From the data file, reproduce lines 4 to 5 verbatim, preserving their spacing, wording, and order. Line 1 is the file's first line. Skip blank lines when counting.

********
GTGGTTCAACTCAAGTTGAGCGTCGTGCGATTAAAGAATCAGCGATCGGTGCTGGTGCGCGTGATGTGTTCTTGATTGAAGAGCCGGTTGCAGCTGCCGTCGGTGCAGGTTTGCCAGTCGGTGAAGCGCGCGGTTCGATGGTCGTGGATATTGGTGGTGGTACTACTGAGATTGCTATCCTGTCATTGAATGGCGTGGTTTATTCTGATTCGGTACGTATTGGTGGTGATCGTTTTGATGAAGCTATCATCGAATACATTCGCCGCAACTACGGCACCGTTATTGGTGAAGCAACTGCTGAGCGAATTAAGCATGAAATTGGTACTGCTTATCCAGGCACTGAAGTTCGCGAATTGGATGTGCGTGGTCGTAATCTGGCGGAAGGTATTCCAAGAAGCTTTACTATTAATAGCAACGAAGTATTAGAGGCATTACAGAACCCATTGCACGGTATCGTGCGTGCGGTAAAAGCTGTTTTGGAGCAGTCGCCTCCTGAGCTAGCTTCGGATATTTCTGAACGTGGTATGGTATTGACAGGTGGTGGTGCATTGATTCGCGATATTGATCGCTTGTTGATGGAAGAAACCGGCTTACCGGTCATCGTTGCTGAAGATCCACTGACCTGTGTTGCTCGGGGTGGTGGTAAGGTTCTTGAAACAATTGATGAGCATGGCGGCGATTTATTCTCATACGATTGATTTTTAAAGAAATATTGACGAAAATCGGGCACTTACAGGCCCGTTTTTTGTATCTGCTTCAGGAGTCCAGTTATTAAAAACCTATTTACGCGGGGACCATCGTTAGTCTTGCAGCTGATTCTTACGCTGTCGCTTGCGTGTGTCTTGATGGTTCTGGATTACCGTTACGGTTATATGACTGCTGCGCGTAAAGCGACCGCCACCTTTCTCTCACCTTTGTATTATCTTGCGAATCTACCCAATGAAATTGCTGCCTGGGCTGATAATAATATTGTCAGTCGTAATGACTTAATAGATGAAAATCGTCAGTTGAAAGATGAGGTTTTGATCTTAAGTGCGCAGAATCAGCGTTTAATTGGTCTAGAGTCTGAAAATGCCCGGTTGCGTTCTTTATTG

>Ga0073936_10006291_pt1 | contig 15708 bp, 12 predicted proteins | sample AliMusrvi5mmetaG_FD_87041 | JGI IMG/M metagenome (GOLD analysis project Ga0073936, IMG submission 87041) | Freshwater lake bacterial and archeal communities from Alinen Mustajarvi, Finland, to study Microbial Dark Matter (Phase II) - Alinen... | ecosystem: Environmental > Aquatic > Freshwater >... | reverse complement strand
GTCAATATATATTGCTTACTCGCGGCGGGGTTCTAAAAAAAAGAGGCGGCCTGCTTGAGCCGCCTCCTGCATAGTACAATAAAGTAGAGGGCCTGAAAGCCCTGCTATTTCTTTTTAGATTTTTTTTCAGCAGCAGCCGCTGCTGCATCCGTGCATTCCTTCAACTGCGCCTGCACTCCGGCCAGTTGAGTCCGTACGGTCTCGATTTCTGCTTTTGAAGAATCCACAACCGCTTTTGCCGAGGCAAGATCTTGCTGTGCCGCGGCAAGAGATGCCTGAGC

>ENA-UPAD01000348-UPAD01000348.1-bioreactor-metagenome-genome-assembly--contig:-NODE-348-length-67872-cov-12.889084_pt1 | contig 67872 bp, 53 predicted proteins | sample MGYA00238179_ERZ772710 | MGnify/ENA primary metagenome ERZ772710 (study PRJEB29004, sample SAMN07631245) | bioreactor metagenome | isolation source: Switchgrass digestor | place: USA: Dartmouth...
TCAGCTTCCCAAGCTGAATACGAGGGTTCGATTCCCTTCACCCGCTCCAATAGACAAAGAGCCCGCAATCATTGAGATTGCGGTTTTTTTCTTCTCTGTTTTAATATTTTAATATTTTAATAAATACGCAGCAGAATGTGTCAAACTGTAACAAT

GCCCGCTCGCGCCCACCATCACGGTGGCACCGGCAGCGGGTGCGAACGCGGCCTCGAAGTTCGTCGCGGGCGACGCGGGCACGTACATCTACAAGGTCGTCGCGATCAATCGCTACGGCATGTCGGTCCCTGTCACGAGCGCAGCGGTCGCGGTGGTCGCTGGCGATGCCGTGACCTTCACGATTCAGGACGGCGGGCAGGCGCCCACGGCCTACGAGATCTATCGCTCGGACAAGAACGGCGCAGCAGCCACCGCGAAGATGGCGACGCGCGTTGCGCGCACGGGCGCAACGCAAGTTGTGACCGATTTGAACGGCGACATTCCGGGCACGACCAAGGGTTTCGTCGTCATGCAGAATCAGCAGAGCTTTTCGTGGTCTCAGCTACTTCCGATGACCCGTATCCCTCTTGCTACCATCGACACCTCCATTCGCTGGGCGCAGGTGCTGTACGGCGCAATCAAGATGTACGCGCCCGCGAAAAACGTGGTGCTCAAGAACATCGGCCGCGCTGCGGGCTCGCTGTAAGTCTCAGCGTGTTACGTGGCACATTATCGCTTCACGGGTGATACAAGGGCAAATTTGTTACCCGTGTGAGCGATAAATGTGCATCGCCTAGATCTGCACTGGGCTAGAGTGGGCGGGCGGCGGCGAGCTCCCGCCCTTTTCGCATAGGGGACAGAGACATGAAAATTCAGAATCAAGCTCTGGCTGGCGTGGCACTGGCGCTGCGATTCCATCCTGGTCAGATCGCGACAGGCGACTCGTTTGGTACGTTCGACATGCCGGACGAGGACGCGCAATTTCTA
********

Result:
>ENA-UPAD01000348-UPAD01000348.1-bioreactor-metagenome-genome-assembly--contig:-NODE-348-length-67872-cov-12.889084_pt1 | contig 67872 bp, 53 predicted proteins | sample MGYA00238179_ERZ772710 | MGnify/ENA primary metagenome ERZ772710 (study PRJEB29004, sample SAMN07631245) | bioreactor metagenome | isolation source: Switchgrass digestor | place: USA: Dartmouth...
TCAGCTTCCCAAGCTGAATACGAGGGTTCGATTCCCTTCACCCGCTCCAATAGACAAAGAGCCCGCAATCATTGAGATTGCGGTTTTTTTCTTCTCTGTTTTAATATTTTAATATTTTAATAAATACGCAGCAGAATGTGTCAAACTGTAACAAT